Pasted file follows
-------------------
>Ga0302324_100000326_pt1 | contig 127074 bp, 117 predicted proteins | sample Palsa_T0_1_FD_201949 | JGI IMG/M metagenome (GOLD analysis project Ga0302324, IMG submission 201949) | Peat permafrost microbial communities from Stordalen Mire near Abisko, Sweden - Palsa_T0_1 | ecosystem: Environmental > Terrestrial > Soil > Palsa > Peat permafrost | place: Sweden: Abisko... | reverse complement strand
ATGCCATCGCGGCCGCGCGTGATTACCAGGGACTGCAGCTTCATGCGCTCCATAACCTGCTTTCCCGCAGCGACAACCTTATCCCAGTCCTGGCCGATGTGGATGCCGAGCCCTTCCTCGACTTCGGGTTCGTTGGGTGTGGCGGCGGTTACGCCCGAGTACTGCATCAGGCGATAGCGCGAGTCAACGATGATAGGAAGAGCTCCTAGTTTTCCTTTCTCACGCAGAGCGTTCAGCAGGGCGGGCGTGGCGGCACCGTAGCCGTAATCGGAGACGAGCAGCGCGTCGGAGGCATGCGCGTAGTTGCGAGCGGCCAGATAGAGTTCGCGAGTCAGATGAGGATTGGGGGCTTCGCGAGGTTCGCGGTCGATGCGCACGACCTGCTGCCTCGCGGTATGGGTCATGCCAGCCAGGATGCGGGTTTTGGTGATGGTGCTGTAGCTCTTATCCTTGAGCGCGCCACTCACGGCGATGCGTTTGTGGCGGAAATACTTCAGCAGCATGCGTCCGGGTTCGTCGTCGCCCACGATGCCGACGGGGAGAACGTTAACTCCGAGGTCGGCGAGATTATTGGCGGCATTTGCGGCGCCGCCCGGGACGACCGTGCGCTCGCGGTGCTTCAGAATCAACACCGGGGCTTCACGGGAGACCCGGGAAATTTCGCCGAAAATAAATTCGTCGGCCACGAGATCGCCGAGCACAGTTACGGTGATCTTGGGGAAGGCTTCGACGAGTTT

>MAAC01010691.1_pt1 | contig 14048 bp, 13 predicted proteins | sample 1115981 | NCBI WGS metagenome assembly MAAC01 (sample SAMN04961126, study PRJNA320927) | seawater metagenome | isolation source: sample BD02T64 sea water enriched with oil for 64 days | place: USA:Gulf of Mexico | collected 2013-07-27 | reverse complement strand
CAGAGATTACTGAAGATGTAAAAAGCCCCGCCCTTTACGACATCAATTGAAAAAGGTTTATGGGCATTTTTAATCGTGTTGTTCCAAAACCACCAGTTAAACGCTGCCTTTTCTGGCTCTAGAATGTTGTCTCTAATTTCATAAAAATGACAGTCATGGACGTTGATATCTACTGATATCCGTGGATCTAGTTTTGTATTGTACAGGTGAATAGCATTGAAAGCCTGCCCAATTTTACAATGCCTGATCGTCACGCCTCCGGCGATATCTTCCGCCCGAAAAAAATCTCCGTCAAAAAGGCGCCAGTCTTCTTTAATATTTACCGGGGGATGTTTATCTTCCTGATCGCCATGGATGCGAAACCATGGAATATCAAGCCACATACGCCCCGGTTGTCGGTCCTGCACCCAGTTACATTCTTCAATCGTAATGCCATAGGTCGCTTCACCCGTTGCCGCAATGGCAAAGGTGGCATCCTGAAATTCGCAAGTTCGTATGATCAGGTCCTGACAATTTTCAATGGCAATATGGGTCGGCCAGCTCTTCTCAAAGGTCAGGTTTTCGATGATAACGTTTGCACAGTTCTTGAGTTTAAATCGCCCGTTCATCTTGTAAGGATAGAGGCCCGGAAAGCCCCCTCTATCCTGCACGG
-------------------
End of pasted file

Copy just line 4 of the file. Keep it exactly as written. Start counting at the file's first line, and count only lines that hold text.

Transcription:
CAGAGATTACTGAAGATGTAAAAAGCCCCGCCCTTTACGACATCAATTGAAAAAGGTTTATGGGCATTTTTAATCGTGTTGTTCCAAAACCACCAGTTAAACGCTGCCTTTTCTGGCTCTAGAATGTTGTCTCTAATTTCATAAAAATGACAGTCATGGACGTTGATATCTACTGATATCCGTGGATCTAGTTTTGTATTGTACAGGTGAATAGCATTGAAAGCCTGCCCAATTTTACAATGCCTGATCGTCACGCCTCCGGCGATATCTTCCGCCCGAAAAAAATCTCCGTCAAAAAGGCGCCAGTCTTCTTTAATATTTACCGGGGGATGTTTATCTTCCTGATCGCCATGGATGCGAAACCATGGAATATCAAGCCACATACGCCCCGGTTGTCGGTCCTGCACCCAGTTACATTCTTCAATCGTAATGCCATAGGTCGCTTCACCCGTTGCCGCAATGGCAAAGGTGGCATCCTGAAATTCGCAAGTTCGTATGATCAGGTCCTGACAATTTTCAATGGCAATATGGGTCGGCCAGCTCTTCTCAAAGGTCAGGTTTTCGATGATAACGTTTGCACAGTTCTTGAGTTTAAATCGCCCGTTCATCTTGTAAGGATAGAGGCCCGGAAAGCCCCCTCTATCCTGCACGG